RIPA limits local authorities to using the following techniques for the purpose of preventing or detecting crime:
- Directed surveillance
- Covert Human Intelligence Source (CHIS)
These techniques can only be used where it is considered necessary and proportionate. Before being used they must be approved by an authorised officer or designated person within the local authority.
The local authority does not have power to carry out intrusive surveillance (e.g. planting a listening device in an individual’s private vehicle or residence). Only the police, and other law enforcement agencies, can carry out intrusive surveillance.
Most surveillance carried out by the local authority will be conducted overtly. RIPA authorisation does not apply to overt surveillance, only to covert surveillance. Overt surveillance will involve local authority officers behaving in the same way an ordinary member of the public would do, e.g. conducting a test purchase, or will be openly going about council business, e.g. a community warden on patrol. Essentially their actions will have nothing secretive or hidden about them.
Covert surveillance, as defined by S26(9)(a) of RIPA, is where an action is carried out in a manner that is calculated to ensure that the surveillance subject is unaware of it.
Directed surveillance is covert surveillance, within the remit of the local authority. It is where surveillance is undertaken for the purpose of a specific investigation or operation in such a manner that is likely to result in the obtaining of private information about a person and is not carried out in an immediate response to events which would otherwise make seeking authorisation unreasonable (S26(2) of RIPA). An example of directed surveillance would be a planned test purchase where the officer has a hidden recording device to record information which might include private life information of the person being investigated.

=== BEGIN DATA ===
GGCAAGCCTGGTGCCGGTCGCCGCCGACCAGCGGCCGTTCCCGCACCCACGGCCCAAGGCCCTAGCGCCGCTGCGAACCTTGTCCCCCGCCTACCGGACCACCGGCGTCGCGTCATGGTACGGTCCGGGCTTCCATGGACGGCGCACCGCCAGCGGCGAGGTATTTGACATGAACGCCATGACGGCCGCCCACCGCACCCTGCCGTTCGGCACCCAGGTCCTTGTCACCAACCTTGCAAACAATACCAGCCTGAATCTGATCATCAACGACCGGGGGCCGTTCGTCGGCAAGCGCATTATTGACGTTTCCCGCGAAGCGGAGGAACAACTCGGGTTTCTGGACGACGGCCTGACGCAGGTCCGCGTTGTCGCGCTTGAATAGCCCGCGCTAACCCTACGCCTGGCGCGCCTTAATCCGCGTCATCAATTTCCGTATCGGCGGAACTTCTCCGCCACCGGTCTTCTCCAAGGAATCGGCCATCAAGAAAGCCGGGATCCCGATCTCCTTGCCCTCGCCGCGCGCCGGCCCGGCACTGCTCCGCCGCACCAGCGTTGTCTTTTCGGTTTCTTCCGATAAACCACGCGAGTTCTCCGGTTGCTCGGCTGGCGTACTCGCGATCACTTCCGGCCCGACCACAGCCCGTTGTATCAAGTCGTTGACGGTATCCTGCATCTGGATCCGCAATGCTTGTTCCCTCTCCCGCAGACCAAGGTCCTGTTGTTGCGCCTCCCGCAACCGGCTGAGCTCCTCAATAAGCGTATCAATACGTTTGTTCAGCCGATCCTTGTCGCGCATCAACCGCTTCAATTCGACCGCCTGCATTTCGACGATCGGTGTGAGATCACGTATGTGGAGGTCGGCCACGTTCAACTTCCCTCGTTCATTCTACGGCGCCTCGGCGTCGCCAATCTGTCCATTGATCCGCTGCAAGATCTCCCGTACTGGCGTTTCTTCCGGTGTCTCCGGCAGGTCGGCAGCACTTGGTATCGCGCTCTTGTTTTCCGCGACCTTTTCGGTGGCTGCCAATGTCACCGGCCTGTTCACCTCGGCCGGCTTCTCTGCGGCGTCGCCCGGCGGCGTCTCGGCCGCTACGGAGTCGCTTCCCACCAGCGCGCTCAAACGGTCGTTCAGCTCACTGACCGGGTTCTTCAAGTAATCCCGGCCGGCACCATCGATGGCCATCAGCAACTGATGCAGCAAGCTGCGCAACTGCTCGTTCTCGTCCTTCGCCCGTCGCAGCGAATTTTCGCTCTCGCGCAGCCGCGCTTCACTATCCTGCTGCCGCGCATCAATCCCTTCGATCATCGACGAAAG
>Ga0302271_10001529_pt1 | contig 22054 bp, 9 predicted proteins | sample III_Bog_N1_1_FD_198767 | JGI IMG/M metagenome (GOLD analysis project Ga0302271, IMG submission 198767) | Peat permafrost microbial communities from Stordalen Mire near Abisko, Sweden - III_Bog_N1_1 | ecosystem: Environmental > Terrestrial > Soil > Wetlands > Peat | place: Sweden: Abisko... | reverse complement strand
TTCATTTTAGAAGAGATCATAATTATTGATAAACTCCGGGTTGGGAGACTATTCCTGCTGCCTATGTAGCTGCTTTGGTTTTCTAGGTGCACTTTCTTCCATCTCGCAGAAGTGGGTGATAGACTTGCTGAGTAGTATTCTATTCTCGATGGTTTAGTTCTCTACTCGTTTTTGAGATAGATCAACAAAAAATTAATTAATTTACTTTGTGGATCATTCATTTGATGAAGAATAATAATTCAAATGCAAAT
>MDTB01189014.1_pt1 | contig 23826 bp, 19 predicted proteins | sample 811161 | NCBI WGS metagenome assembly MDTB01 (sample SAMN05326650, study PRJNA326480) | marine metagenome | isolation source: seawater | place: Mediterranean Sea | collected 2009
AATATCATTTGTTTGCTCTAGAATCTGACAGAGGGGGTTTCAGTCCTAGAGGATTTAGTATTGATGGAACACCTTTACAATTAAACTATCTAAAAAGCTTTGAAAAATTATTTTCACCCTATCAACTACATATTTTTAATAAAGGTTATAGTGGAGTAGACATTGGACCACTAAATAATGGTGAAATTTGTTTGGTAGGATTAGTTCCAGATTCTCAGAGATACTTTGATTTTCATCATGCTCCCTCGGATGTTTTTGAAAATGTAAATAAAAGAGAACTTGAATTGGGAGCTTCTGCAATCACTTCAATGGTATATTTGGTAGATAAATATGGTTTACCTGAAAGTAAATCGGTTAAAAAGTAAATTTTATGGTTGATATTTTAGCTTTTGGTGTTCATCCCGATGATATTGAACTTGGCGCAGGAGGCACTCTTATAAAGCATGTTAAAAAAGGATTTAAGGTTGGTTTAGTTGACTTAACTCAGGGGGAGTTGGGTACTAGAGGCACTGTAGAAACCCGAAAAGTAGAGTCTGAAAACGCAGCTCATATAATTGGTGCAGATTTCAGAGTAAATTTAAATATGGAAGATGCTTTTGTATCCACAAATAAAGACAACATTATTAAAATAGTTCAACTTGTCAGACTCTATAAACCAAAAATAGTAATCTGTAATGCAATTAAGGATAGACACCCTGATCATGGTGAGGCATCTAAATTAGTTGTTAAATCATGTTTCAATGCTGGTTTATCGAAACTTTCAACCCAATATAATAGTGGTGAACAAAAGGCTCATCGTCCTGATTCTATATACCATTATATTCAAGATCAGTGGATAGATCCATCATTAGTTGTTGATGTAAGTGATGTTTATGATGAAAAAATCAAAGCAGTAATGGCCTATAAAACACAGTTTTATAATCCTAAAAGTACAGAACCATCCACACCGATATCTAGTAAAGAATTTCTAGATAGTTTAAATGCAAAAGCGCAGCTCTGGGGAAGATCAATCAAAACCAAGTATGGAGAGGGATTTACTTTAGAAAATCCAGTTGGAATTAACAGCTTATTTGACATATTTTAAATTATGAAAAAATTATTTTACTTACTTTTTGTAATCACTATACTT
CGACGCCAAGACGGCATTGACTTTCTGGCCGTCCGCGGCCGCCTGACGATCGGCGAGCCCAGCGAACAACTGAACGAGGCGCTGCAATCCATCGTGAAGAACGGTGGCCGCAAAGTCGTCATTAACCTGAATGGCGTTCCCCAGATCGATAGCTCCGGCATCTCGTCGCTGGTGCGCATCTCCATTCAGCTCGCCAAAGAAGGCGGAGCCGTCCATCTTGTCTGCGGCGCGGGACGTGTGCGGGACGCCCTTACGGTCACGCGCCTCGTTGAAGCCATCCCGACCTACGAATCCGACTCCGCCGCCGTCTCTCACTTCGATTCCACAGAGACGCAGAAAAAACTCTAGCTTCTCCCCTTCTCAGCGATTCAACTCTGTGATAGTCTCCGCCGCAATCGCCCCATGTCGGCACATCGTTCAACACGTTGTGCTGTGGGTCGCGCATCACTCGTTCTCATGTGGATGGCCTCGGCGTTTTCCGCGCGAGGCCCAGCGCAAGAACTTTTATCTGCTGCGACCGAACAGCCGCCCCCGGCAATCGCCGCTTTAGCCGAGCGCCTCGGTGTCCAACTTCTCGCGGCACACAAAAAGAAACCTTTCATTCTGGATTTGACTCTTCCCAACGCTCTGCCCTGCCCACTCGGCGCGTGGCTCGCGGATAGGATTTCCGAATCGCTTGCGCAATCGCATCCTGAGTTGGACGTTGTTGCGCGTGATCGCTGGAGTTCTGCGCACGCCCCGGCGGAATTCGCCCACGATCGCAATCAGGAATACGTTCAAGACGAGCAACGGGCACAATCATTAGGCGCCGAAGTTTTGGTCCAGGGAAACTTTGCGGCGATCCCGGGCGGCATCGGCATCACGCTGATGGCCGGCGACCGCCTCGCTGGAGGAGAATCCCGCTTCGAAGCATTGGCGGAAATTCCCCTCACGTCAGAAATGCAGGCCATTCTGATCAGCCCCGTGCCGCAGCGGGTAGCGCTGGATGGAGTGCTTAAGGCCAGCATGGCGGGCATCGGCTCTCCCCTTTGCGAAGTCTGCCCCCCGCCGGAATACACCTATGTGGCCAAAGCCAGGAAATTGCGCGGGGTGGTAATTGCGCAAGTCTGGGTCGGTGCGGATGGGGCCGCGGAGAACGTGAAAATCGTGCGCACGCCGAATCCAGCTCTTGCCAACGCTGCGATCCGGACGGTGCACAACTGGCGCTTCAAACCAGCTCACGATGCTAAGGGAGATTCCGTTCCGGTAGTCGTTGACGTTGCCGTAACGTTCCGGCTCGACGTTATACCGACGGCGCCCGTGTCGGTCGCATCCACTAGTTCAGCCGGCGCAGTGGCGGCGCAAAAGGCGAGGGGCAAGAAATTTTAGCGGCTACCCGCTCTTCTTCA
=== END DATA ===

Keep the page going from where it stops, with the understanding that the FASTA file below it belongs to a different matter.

Covert Human Intelligence Sources (CHIS)
A person will be regarded as a CHIS if they establish or maintain a personal relationship for the covert purpose of using that relationship to obtain information, for example and undercover officer. A person is not a CHIS, and RIPA therefore would not apply, if they are simply a member of the public volunteering information either informally or via a designated contact number for the provision of that information.
Necessity and proportionality
Covert techniques must be considered necessary and proportionate. To be considered necessary the authorising officer must believe it is needed for the purpose of prevention or detection of crime. This includes not only for prosecution but also to avert, end or disrupt the commission of an identifiable criminal offence.
In respect of proportionality the authorising officer must balance the seriousness of the intrusion into privacy against the seriousness of the offence and whether the information can be obtained by other means (e.g. could overt methods be used). Each action should not be disproportionate, arbitrary or excessive in the overall case circumstances.
If you have any questions on the contents of this article, please contact Rebecca Utton on 01603 542749 or another member of the Regulatory and Corporate Defence Team.
The content of this article is for general information only. It is not, and should not be taken as, legal advice. If you require any further information in relation to this article please contact the author in the first instance. Law covered as at June 2021.